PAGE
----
Study objective: To investigate differences in work capacity for the arms and legs in patients with moderate-to-severe COPD.
Design: Cross-sectional investigation.
Patients: One hundred twenty-four patients (90 men and 34 women) aged 45 to 81 years with moderate-to-very severe COPD. FEV1 ranged from 0.70 to 2.79 L/min (FVC, 1.73 to 5.77 L; FEV1/FVC, 24 to 69%). All patients were in stable condition at the time of testing and receiving a stable drug regime.
Measurements: Each patient completed a demographic and medical history questionnaire, pulmonary function studies (spirometry, lung volumes, and diffusion capacity), peak exercise ergometry with gas exchange for the arms and legs; they also rated their subjective assessment of perceived dyspnea and extremity fatigue using Borg scores during exercise.
Results: Patients were of comparable age, with men taller and heavier than women. Smoking history was significantly less for women (47.9 pack-years vs 66.6 pack-years for men) even though each group presented with equivalent age (p > 0.05). Women were less obstructed than men, with FEV1/FVC (mean ± SD) of 46.5 ± 10.9% vs 40.2 ± 9.3%, respectively. Ventilatory limitation during exercise was noted for all patients studied. Peak work capacity was greater for men, and leg peak responses were greater than arm values for each gender. As airway obstruction increased, work capacity became more limited. Peak arm work achieved was 38.9 ± 19.6 W, oxygen uptake (V̇o2) was 903.9 ± 263.5 mL/min, and minute ventilation (V̇e) was 33.7 ± 9.5 L. Peak leg work value was 62.9 ± 24.8 W, V̇o2 was 1,091.4 ± 321.5 mL/min, and V̇e was 39.3 ± 12.0 L. Hence, arm values were 62%, 83%, and 85% of the measured leg values, respectively. Dyspnea and extremity effort scores were similar for men and women, and for arms and legs. Regression analysis was used to derive prediction equations for arm work from measured leg ergometry testing. For watts of work, a three-variable model emerged explaining 66% of the variance; V̇o2 yielded a four-variable model with 80% of the variance explained; and V̇e yielded a three-variable model explaining 72% of the variance.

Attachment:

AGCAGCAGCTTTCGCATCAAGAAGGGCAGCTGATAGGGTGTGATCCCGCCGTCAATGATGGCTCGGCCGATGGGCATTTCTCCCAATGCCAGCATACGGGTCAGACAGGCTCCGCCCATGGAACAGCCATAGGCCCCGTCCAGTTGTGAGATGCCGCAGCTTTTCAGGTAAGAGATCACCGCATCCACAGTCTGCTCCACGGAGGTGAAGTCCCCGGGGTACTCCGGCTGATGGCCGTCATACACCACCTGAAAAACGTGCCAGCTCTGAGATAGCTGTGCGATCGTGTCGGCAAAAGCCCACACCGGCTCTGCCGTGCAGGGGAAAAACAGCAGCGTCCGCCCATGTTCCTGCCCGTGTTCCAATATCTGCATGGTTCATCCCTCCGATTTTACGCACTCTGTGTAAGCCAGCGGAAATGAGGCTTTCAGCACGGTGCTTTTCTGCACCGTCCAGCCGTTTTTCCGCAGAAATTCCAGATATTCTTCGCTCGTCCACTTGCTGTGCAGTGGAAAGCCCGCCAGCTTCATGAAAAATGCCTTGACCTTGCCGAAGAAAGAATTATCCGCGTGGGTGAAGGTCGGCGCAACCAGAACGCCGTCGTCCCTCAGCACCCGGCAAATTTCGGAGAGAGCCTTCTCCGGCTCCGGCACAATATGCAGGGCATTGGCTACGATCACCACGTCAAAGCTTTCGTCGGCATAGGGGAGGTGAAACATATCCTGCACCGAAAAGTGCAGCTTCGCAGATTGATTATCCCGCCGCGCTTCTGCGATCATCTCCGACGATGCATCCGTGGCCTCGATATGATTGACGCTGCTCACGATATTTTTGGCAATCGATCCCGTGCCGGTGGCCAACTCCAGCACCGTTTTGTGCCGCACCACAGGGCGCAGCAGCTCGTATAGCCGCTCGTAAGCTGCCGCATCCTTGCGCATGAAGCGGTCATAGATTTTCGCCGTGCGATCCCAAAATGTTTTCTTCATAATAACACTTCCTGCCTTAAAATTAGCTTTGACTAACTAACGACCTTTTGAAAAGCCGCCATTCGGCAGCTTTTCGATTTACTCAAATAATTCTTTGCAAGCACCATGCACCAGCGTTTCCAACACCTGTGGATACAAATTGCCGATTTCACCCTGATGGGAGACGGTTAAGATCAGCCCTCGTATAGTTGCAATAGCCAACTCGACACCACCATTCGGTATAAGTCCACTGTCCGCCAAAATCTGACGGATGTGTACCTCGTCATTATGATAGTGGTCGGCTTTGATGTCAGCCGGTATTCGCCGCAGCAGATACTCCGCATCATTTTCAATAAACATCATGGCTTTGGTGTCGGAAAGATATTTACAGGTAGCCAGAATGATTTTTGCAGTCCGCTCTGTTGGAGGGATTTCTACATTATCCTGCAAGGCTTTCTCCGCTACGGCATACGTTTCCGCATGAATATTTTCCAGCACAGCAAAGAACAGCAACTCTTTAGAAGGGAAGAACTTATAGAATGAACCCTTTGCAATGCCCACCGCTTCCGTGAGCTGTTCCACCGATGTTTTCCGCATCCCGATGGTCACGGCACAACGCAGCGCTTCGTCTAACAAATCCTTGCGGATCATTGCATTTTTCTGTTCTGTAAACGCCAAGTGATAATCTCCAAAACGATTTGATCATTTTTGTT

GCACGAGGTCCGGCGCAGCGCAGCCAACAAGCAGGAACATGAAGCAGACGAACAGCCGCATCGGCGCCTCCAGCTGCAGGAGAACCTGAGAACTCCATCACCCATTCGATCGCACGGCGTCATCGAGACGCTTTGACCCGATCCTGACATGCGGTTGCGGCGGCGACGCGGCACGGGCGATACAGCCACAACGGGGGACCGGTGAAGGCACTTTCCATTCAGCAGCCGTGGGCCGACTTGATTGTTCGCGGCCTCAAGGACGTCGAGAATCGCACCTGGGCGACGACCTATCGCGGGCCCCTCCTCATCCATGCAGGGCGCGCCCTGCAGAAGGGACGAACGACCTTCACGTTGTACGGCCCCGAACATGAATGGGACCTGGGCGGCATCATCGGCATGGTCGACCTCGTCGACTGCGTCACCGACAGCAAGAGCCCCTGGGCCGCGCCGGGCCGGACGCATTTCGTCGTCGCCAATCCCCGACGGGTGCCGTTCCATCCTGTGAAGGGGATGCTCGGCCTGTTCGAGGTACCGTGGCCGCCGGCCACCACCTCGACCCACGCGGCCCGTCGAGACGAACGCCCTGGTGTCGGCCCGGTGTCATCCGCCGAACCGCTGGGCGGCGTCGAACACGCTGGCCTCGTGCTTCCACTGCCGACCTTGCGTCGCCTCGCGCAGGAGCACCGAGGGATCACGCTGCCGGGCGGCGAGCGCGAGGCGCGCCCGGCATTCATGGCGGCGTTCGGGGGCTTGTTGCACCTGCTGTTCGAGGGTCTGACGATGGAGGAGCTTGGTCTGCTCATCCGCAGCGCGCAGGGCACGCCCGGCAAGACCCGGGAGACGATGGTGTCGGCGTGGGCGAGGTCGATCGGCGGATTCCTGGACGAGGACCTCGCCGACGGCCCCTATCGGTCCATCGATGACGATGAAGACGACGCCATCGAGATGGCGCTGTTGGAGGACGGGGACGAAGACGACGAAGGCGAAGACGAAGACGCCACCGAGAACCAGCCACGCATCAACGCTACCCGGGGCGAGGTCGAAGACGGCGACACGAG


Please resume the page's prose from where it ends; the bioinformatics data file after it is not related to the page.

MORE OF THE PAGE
Conclusion: Arm work is reduced by 38% that of the legs, while more modest reductions are noted for V̇o2 and V̇e, suggesting greater mechanical efficiency for leg work as compared to arm work. These data also suggest greater metabolic demand for respiratory muscles and arm ergometry. Dyspnea and extremity Borg scores were equivalent for each modality and level of airway obstruction studied, suggesting that perception plays an important role in limiting exercise, and that a threshold for termination of exercise may exist. Further, peak leg ergometry results can be used with pulmonary function indexes to predict peak arm workload in watts, V̇o2, and V̇Ve. These data may be used to assist the clinician in prescribing rehabilitation or estimating arm exercise ability when arm testing is unavailable.